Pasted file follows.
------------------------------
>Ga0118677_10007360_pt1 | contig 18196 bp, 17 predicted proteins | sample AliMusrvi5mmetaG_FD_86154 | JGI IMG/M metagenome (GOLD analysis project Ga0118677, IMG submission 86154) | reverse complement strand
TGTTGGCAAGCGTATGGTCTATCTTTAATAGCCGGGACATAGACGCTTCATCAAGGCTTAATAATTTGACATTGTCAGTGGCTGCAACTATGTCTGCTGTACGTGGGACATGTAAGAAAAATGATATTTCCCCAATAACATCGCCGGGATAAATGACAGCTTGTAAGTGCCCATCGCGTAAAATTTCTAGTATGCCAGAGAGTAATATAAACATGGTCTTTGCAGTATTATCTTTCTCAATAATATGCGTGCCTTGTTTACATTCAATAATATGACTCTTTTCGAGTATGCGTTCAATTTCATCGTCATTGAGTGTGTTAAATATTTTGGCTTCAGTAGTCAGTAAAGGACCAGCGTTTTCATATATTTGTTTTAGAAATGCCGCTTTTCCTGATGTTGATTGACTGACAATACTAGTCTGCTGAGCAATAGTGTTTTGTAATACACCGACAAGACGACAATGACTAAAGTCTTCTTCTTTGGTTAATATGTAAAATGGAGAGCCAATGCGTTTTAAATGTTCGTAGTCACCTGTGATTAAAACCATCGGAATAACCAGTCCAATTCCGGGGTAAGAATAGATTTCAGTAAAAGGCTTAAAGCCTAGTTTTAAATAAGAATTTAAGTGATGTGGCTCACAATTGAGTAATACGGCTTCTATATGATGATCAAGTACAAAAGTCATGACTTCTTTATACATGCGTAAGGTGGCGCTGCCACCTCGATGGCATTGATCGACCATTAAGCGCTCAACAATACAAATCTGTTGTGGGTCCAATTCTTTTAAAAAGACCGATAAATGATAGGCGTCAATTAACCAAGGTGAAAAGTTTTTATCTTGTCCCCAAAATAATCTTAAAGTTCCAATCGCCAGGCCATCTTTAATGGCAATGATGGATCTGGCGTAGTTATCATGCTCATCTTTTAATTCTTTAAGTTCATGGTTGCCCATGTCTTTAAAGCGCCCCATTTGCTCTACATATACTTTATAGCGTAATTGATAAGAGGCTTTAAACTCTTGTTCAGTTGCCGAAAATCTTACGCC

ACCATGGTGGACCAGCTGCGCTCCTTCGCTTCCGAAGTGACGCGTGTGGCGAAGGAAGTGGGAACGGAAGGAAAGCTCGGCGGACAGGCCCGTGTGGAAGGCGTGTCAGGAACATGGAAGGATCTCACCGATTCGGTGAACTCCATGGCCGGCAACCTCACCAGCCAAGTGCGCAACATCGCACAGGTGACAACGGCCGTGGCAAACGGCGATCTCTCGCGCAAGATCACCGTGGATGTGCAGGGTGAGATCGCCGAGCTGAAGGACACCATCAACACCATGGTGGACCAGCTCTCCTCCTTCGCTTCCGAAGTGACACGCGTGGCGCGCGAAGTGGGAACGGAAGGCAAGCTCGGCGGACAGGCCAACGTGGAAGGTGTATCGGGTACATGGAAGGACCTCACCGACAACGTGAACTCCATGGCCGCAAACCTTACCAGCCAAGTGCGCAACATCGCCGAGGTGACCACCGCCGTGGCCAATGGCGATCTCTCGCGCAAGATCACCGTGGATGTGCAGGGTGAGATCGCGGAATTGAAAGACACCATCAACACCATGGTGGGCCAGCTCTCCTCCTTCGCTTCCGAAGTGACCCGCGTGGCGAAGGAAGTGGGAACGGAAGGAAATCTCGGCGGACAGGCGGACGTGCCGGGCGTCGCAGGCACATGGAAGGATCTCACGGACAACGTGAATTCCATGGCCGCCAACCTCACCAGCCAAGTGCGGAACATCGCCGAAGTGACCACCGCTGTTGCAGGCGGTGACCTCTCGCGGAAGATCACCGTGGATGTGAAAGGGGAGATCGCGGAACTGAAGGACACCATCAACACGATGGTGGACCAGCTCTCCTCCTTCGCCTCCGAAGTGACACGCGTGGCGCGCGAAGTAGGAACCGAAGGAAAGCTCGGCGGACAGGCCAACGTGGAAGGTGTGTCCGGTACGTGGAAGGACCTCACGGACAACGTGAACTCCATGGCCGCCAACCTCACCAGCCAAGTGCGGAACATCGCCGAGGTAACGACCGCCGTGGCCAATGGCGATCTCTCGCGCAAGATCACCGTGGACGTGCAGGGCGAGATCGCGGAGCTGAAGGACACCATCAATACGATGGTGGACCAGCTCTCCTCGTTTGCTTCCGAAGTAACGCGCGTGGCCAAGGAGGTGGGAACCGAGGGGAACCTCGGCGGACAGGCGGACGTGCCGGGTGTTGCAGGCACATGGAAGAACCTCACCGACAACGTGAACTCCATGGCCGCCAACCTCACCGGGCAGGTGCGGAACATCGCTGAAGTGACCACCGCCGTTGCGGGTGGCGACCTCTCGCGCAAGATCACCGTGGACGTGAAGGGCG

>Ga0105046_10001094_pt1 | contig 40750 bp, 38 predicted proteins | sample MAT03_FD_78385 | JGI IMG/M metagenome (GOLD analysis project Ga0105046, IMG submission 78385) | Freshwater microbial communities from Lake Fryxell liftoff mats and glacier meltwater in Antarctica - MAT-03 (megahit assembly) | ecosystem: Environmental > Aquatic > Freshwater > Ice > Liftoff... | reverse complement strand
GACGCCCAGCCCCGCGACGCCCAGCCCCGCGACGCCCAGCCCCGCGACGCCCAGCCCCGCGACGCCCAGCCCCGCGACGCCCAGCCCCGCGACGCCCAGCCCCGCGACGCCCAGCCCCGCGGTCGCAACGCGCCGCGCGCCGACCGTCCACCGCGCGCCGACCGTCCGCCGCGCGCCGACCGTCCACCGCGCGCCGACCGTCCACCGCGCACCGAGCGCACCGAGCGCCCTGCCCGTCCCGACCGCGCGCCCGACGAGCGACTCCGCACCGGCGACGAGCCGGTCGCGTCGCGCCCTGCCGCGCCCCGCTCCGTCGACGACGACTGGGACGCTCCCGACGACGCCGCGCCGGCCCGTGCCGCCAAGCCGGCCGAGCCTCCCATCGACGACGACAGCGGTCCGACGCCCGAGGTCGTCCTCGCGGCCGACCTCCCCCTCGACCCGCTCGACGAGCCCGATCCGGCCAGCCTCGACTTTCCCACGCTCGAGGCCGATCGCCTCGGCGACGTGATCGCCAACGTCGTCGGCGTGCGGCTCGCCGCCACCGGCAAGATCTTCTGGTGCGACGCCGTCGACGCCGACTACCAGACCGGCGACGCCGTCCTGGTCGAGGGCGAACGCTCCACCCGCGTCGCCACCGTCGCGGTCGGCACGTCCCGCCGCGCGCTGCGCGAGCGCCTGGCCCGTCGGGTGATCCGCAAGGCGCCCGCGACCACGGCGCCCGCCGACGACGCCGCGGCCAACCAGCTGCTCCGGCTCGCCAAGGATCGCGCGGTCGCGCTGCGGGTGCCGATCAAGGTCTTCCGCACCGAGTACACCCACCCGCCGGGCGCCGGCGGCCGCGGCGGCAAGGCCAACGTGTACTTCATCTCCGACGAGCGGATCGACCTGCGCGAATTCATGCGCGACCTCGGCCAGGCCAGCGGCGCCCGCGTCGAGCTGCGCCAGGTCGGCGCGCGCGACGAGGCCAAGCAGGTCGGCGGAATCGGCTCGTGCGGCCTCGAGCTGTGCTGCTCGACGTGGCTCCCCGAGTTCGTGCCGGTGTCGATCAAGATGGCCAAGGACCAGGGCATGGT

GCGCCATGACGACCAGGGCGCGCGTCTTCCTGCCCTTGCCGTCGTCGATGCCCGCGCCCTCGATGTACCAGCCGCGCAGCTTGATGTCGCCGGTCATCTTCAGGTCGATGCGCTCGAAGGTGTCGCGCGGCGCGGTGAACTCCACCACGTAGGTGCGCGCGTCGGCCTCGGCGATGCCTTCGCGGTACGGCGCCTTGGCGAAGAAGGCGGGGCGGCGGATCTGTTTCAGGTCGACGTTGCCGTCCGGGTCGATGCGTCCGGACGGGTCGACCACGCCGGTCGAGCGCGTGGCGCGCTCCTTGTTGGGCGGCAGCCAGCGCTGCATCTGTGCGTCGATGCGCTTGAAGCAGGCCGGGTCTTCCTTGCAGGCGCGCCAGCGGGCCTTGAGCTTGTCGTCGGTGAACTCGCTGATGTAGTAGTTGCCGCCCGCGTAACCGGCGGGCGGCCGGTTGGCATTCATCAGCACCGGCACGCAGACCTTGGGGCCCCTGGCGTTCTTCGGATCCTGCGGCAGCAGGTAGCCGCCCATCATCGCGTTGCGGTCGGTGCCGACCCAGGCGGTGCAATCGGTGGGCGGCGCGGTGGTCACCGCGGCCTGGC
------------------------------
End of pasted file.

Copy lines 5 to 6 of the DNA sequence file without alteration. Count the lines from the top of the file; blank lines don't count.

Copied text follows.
GACGCCCAGCCCCGCGACGCCCAGCCCCGCGACGCCCAGCCCCGCGACGCCCAGCCCCGCGACGCCCAGCCCCGCGACGCCCAGCCCCGCGACGCCCAGCCCCGCGACGCCCAGCCCCGCGGTCGCAACGCGCCGCGCGCCGACCGTCCACCGCGCGCCGACCGTCCGCCGCGCGCCGACCGTCCACCGCGCGCCGACCGTCCACCGCGCACCGAGCGCACCGAGCGCCCTGCCCGTCCCGACCGCGCGCCCGACGAGCGACTCCGCACCGGCGACGAGCCGGTCGCGTCGCGCCCTGCCGCGCCCCGCTCCGTCGACGACGACTGGGACGCTCCCGACGACGCCGCGCCGGCCCGTGCCGCCAAGCCGGCCGAGCCTCCCATCGACGACGACAGCGGTCCGACGCCCGAGGTCGTCCTCGCGGCCGACCTCCCCCTCGACCCGCTCGACGAGCCCGATCCGGCCAGCCTCGACTTTCCCACGCTCGAGGCCGATCGCCTCGGCGACGTGATCGCCAACGTCGTCGGCGTGCGGCTCGCCGCCACCGGCAAGATCTTCTGGTGCGACGCCGTCGACGCCGACTACCAGACCGGCGACGCCGTCCTGGTCGAGGGCGAACGCTCCACCCGCGTCGCCACCGTCGCGGTCGGCACGTCCCGCCGCGCGCTGCGCGAGCGCCTGGCCCGTCGGGTGATCCGCAAGGCGCCCGCGACCACGGCGCCCGCCGACGACGCCGCGGCCAACCAGCTGCTCCGGCTCGCCAAGGATCGCGCGGTCGCGCTGCGGGTGCCGATCAAGGTCTTCCGCACCGAGTACACCCACCCGCCGGGCGCCGGCGGCCGCGGCGGCAAGGCCAACGTGTACTTCATCTCCGACGAGCGGATCGACCTGCGCGAATTCATGCGCGACCTCGGCCAGGCCAGCGGCGCCCGCGTCGAGCTGCGCCAGGTCGGCGCGCGCGACGAGGCCAAGCAGGTCGGCGGAATCGGCTCGTGCGGCCTCGAGCTGTGCTGCTCGACGTGGCTCCCCGAGTTCGTGCCGGTGTCGATCAAGATGGCCAAGGACCAGGGCATGGT

GCGCCATGACGACCAGGGCGCGCGTCTTCCTGCCCTTGCCGTCGTCGATGCCCGCGCCCTCGATGTACCAGCCGCGCAGCTTGATGTCGCCGGTCATCTTCAGGTCGATGCGCTCGAAGGTGTCGCGCGGCGCGGTGAACTCCACCACGTAGGTGCGCGCGTCGGCCTCGGCGATGCCTTCGCGGTACGGCGCCTTGGCGAAGAAGGCGGGGCGGCGGATCTGTTTCAGGTCGACGTTGCCGTCCGGGTCGATGCGTCCGGACGGGTCGACCACGCCGGTCGAGCGCGTGGCGCGCTCCTTGTTGGGCGGCAGCCAGCGCTGCATCTGTGCGTCGATGCGCTTGAAGCAGGCCGGGTCTTCCTTGCAGGCGCGCCAGCGGGCCTTGAGCTTGTCGTCGGTGAACTCGCTGATGTAGTAGTTGCCGCCCGCGTAACCGGCGGGCGGCCGGTTGGCATTCATCAGCACCGGCACGCAGACCTTGGGGCCCCTGGCGTTCTTCGGATCCTGCGGCAGCAGGTAGCCGCCCATCATCGCGTTGCGGTCGGTGCCGACCCAGGCGGTGCAATCGGTGGGCGGCGCGGTGGTCACCGCGGCCTGGC